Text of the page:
The church has worked since 2014 to divest from major US corporations that are complicit in the Israeli occupation.

Other Christian denominations across the US have taken similar steps to oppose Israel’s policies in Palestine.

Notably, Palestinian churches have played a key role in boosting support for divestment among North American congregations. In 2009, Palestinian Christians issued the Kairos Palestine document, calling on churches around the world to take action for justice, including specifically support for the boycott, divestment and sanctions (BDS) movement.

Israel lobby’s false claims

As expected, major Israel lobby organizations in the US excoriated the church’s resolution.

The Anti-Defamation League, a leading anti-Palestinian group masquerading as a civil rights organization, claimed that the resolution “falsely labels Israel as an apartheid state” while threatening that its passage will “harm” the church’s relations with “the Jewish community.”
The ADL also claimed that the PCUSA had compared Israel’s treatment of Palestinians to the Nazi Holocaust.

But this claim is false.

In the text of the resolution, the Nazi Holocaust is indeed mentioned – twice – but in the context of a historical failure of “many Christians to speak out at the time.”

The PCUSA acknowledges that “some Christians believe they must silence their criticism of Israel’s polices because of the history of the Nazi Holocaust” and that it is “difficult for many Christians to publicly criticize the policies of Israel’s government for fear that even legitimate criticism may be seen as anti-Israel or anti-Semitic or characterized as ‘picking on Israel’ among many countries in the Middle East with human rights violations.”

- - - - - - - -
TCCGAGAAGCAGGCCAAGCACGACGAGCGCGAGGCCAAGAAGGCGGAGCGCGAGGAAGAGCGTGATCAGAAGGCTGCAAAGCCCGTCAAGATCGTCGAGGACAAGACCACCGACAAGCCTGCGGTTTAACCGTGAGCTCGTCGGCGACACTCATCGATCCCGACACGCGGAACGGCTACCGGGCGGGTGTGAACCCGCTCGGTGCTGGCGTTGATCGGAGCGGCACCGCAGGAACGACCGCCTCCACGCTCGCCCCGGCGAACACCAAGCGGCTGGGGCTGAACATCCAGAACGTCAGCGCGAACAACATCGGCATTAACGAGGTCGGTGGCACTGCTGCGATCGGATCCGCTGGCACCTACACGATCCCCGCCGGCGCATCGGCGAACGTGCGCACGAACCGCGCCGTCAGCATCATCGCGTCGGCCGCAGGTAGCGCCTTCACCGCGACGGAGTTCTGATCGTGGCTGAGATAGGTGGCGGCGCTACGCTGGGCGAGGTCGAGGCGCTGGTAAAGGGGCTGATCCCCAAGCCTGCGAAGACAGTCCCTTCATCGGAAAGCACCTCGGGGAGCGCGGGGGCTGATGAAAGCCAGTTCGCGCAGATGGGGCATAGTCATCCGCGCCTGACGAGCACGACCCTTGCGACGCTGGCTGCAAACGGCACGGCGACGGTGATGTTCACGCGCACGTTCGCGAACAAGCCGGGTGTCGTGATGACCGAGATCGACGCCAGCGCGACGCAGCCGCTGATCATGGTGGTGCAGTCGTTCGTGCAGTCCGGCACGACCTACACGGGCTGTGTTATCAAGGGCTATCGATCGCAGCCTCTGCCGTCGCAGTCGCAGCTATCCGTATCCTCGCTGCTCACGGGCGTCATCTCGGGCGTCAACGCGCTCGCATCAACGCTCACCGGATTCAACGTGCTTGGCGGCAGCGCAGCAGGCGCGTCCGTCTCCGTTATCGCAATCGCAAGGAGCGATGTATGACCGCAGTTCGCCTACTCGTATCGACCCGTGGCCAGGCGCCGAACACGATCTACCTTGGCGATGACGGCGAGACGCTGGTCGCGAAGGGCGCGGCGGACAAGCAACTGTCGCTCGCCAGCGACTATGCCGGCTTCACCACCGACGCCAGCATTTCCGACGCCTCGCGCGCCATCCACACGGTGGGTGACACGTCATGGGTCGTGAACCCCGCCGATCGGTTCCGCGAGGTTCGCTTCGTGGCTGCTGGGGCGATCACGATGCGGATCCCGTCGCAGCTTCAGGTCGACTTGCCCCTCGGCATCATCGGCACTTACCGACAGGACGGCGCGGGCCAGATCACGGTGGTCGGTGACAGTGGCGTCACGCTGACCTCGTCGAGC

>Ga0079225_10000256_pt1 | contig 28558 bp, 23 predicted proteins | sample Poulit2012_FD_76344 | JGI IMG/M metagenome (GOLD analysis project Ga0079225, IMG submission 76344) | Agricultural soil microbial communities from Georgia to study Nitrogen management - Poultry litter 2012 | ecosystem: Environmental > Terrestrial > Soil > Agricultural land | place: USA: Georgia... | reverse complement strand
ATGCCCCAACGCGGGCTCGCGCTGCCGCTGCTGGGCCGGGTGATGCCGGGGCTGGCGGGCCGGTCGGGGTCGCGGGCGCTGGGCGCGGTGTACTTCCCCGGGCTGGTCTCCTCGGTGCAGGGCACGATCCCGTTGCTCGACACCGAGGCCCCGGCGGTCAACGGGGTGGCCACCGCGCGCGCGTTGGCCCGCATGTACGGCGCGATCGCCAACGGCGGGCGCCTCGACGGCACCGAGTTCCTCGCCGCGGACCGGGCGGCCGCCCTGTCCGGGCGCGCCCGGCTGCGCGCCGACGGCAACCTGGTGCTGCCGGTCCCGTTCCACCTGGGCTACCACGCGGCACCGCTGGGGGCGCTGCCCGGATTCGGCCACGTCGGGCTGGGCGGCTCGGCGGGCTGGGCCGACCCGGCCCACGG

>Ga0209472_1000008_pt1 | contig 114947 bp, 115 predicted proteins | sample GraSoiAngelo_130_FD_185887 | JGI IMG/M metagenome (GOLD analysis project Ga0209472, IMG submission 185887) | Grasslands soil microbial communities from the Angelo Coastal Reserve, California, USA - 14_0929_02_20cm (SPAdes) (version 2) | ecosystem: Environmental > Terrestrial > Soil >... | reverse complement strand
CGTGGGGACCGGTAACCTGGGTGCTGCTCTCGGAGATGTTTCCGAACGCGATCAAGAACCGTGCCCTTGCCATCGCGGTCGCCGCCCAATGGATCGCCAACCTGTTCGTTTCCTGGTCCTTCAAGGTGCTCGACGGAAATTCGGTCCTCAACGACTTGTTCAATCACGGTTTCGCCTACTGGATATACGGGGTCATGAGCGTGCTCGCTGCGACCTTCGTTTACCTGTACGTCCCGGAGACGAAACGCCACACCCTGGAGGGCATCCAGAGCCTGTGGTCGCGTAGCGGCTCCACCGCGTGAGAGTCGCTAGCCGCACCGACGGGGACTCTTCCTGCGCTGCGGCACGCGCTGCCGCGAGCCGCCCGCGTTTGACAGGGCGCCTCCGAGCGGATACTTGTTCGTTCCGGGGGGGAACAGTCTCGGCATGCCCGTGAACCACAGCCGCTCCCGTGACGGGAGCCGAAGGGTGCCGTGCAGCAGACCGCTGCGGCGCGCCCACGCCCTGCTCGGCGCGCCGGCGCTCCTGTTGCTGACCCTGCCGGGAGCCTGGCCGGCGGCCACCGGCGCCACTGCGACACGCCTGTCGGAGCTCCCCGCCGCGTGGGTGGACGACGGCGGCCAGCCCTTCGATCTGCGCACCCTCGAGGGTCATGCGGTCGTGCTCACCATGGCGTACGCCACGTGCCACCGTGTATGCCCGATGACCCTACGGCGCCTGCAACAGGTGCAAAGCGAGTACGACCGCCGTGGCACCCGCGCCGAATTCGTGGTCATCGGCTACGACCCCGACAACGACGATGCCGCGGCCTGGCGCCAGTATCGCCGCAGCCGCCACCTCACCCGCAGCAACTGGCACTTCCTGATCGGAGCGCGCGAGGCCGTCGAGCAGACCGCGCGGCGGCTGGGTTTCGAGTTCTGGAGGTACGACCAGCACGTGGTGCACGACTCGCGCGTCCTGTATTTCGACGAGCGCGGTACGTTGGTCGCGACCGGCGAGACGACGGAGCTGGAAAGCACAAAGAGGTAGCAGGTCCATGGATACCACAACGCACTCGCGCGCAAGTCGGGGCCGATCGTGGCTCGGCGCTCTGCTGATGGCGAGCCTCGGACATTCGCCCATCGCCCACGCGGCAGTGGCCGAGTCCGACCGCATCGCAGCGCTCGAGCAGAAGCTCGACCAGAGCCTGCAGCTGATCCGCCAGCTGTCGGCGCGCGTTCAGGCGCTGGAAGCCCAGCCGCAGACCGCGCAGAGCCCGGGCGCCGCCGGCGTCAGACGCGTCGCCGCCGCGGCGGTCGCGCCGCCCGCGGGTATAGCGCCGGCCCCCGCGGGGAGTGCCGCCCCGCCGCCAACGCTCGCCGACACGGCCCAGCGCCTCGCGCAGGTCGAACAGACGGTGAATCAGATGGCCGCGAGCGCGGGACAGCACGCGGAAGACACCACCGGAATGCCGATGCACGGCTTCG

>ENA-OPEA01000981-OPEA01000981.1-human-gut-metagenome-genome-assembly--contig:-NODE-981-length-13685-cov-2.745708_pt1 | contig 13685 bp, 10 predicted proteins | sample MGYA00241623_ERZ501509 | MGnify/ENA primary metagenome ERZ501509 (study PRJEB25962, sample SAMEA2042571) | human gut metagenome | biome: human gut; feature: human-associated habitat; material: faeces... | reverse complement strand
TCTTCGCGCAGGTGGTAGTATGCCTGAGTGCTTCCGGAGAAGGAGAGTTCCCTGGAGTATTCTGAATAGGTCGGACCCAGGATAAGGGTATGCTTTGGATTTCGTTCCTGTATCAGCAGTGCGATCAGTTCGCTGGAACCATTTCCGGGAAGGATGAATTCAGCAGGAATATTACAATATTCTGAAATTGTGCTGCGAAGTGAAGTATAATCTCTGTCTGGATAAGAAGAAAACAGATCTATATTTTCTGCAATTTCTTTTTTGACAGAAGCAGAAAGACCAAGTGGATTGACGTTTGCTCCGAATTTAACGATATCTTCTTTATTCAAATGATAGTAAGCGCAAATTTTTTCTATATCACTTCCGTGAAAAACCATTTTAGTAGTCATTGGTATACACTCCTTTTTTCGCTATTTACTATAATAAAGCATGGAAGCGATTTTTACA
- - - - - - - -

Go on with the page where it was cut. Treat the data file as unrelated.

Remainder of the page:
Leading up to the church decision, former PCUSA general assembly moderators released a statement urging congregants to adopt the resolution.

They anticipated the kinds of threats from groups such as the ADL, and urged PCUSA members not to take these threats seriously.

“Labeling legitimate criticism of Israeli government polices that oppress Palestinians as anti-Israel or anti-Semitic is a thinly veiled attempt to silence any criticism of Israeli government actions,” the group said.

“​​This is an anti-racism issue.”

The late South African Archbishop Desmond Tutu, who in 2014 urged the PCUSA’s general assembly to pass a similar resolution, the group says, together with “the Movement for Black Lives, and numerous other groups of people of color have recognized that this is apartheid.”

Furthermore, the statement reads, “acknowledging that Israeli government actions meet the definition of apartheid is done with the hope that it will lead to a process of reconciliation, similar to what happened in South Africa after apartheid was acknowledged.”



Nora Barrows-Friedman's picture

Sorry about that, we have corrected the link. Thank you!

Nora Barrows-Friedman

Nora Barrows-Friedman's picture

Nora Barrows-Friedman is a staff writer and associate editor at The Electronic Intifada, and is the author of In Our Power: US Students Organize for Justice in Palestine (Just World Books, 2014).